It seems that wherever you go these days, you find people with a laptop…be it a personal one or one from work. They are everywhere, and you want in on the trend, but where do you start? Like most things technological, one can easily get scared or even down right confused when making a decision. Between the Mega this, Giga that and Tera what, it’s no wonder people end up getting something they did not need or something they did not want in the first place. Now, before we go any further, I want to make this clear: I don’t want anyone to say, “oh well, a Mac can do that”, or, “just get a Mac”. This is an objective guide to allow you to pick something that not only meets your technical requirements, but also your budget. Unfortunately, with a starting price of $1150 CDN, a Mac just does not fit into everyone’s budget.
So how does one go about getting a laptop without getting completely confused? Well let me list some of the common terms and try to explain them in the simplest of ways to help you out.
The Central Processing Unit is the ‘brain’ of the computer and is often measured in Giga-Hertz (Ghz). One would think that having a higher Ghz number would automatically mean a more powerful machine. Not always the case. The fact is, with advancements in technology, you can have laptops with two or even four cores effectively catapulting the computing power.
*Intel Core 2 Duo is a better processor than an Intel Pentium. AMD processors are typically a hundred dollars cheaper than an Intel Chip.
Random Access Memory is like the front desk, it handles all the requests coming into the CPU, and prioritizes them so the CPU does not have to take on more than it can handle. The more RAM you have, the more buffer you are able to put in place without slowing the machine down. RAM comes in either DDR2 or DDR3 variation, and in this case, DDR3 is a more powerful RAM than the latter.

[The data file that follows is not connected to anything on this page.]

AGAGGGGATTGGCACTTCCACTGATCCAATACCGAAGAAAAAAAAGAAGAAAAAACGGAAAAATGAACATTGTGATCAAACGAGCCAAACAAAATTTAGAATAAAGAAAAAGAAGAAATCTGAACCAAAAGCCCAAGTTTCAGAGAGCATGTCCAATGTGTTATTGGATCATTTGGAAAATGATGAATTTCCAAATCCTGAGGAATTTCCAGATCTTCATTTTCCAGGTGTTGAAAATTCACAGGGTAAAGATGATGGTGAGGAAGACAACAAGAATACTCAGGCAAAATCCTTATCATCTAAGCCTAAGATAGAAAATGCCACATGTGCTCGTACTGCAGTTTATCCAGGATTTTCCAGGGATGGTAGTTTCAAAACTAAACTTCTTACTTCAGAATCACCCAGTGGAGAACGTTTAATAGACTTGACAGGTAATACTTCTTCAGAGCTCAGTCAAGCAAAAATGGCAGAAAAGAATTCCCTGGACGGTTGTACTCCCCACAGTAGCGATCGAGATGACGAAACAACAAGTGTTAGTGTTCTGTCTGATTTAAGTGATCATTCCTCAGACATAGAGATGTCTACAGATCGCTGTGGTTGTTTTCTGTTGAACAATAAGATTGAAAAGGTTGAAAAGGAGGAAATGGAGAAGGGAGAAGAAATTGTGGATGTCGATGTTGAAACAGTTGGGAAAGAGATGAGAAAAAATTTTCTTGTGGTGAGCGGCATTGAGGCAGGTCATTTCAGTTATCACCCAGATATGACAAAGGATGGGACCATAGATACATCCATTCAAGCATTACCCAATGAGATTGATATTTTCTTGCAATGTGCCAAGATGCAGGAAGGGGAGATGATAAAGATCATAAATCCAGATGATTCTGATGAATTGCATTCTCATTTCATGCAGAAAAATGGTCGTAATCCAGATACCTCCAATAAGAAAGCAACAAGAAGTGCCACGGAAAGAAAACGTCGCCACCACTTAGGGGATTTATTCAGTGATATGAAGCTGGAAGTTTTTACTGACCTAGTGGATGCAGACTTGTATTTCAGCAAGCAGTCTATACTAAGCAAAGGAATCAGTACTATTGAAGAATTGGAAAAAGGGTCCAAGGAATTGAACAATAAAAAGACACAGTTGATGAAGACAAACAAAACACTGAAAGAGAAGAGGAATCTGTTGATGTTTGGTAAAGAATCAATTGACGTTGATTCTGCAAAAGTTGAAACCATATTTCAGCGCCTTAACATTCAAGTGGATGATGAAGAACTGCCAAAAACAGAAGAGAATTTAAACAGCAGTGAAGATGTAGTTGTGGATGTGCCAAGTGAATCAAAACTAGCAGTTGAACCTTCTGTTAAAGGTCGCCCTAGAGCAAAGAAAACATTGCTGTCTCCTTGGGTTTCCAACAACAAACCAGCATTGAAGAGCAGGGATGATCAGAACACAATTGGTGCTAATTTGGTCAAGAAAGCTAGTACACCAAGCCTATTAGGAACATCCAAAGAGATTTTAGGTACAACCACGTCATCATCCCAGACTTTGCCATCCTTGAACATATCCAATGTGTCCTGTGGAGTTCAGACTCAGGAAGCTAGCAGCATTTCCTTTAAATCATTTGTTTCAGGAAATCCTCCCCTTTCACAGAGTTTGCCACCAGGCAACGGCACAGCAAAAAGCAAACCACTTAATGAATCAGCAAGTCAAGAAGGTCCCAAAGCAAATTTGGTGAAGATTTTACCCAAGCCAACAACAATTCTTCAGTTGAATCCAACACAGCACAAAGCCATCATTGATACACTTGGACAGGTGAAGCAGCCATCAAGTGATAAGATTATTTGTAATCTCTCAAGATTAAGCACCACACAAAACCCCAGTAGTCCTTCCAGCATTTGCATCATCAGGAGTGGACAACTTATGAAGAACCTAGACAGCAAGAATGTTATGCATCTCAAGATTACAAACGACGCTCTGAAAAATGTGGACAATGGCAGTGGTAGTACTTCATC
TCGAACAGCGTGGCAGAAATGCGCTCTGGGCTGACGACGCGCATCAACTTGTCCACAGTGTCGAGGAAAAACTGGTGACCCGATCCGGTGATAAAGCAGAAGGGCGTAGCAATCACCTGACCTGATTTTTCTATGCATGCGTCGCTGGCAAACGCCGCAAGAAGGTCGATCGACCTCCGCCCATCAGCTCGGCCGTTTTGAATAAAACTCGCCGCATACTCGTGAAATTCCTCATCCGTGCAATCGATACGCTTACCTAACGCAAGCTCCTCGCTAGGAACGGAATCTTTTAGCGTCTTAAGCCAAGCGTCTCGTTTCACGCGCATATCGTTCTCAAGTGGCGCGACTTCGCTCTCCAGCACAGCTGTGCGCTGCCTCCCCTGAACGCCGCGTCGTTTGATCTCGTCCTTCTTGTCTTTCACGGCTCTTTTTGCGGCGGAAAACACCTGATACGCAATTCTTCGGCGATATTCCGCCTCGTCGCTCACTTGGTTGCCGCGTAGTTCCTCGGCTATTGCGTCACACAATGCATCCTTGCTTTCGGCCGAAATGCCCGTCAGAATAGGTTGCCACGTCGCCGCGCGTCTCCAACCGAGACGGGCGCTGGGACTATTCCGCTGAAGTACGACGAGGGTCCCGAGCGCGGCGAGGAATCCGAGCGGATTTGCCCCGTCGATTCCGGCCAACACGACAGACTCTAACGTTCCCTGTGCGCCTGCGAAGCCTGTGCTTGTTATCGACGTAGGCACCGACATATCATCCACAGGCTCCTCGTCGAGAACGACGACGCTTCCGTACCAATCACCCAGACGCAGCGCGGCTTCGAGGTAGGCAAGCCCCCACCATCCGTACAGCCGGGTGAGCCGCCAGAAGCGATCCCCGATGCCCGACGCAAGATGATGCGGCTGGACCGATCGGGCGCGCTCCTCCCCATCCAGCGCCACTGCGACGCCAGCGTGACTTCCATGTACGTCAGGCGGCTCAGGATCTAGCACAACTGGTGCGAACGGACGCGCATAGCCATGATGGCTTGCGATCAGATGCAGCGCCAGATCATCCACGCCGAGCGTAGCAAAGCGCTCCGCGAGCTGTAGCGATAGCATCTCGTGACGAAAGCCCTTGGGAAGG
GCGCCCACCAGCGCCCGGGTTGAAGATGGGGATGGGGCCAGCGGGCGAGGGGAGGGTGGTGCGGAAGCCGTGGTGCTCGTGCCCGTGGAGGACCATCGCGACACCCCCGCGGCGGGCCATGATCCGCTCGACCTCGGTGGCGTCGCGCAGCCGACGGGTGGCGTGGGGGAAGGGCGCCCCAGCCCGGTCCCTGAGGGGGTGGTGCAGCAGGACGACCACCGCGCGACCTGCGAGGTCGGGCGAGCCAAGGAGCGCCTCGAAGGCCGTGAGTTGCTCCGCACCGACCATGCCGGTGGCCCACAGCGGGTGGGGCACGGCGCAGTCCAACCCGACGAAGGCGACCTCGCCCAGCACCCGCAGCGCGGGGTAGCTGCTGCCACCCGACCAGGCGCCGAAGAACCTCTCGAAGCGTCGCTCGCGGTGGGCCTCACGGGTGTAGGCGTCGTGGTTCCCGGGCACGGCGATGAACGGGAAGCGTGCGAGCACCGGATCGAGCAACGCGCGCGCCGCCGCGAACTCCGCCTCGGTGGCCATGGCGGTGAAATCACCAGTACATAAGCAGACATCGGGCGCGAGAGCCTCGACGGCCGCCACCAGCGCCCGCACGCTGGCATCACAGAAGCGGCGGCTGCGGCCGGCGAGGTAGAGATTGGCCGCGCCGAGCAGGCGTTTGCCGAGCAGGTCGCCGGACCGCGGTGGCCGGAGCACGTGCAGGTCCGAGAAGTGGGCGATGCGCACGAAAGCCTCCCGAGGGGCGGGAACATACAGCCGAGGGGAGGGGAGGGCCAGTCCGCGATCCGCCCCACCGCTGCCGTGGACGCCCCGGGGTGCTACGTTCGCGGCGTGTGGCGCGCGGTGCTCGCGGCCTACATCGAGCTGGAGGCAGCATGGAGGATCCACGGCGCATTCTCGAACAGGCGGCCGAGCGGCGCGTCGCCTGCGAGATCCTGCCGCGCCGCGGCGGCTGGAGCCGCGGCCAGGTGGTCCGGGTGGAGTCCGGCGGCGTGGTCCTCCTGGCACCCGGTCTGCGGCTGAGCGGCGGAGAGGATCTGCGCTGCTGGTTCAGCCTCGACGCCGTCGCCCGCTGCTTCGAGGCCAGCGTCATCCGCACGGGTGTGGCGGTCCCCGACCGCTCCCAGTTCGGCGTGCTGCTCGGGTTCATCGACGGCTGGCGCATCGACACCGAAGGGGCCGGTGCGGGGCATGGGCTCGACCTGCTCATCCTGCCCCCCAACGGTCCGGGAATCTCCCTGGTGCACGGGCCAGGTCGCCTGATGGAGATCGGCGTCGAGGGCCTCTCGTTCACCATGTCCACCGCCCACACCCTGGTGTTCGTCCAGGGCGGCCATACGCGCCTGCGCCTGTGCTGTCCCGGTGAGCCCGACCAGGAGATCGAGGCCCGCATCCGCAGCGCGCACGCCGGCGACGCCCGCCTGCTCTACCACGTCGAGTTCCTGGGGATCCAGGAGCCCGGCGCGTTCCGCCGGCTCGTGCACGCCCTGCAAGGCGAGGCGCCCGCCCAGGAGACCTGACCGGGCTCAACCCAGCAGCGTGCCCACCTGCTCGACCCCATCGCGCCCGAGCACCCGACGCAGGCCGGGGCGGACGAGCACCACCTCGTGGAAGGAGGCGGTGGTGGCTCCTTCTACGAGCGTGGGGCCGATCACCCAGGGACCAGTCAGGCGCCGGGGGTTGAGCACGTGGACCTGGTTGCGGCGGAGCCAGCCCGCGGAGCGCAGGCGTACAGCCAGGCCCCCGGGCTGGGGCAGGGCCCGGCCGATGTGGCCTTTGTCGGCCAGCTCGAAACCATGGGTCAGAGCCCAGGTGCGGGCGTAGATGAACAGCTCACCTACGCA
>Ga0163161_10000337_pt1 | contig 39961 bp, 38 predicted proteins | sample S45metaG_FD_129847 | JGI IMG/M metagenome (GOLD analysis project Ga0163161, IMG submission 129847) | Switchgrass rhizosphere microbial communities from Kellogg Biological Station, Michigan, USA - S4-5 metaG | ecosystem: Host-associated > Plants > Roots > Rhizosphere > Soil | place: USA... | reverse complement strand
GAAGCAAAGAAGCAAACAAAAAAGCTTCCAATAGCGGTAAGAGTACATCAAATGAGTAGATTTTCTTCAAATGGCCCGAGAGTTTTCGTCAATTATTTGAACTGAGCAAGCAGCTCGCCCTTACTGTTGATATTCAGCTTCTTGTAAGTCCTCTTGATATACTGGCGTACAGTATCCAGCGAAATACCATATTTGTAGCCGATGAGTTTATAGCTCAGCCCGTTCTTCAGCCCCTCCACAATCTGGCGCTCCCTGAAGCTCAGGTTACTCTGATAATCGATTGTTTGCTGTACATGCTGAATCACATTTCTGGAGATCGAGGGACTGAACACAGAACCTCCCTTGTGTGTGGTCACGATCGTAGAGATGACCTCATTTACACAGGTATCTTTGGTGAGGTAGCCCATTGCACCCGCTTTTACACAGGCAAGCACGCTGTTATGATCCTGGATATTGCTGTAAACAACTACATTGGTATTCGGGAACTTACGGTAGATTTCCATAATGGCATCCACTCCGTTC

Hard Disk Drive is exactly what you would think it to be, the physical storage of your laptop and needless to say, the more you have the better.
netbooks, notebooks and laptops
Now that I have covered the absolute basic terms you need to know, let’s figure out what sort of laptop would be best for you as an individual. Laptops, like most things, are custom fit items. A laptop I may like and need does not mean someone else will like, even if mine is more powerful and feature loaded. So it’s important to figure out what is the absolute primary function you expect from your laptop before you go ahead and start looking. In today’s market, there are three types of laptops (in my opinion) that are available: Netbooks, Notebooks and Laptops.
Most suited for people on the go and looking for something ultra portable, while at the same time looking for a machine to supplement a more main stream machine. The reason these machines are called Netbooks is for the simple reason that when they were launched, they were intended for surfing the net and nothing more.
Pros: These are relatively new to the market and have become a very, very popular choice with people. Due primarily to their physical size, most net books do no exceed 12.1″ screens. They are extremely light, usually under 3lbs and tend to run on a 3-cell battery for approximately 3hrs and even longer on a 6-cell battery. They are capable of running Windows 7 extremely well without any sacrifice.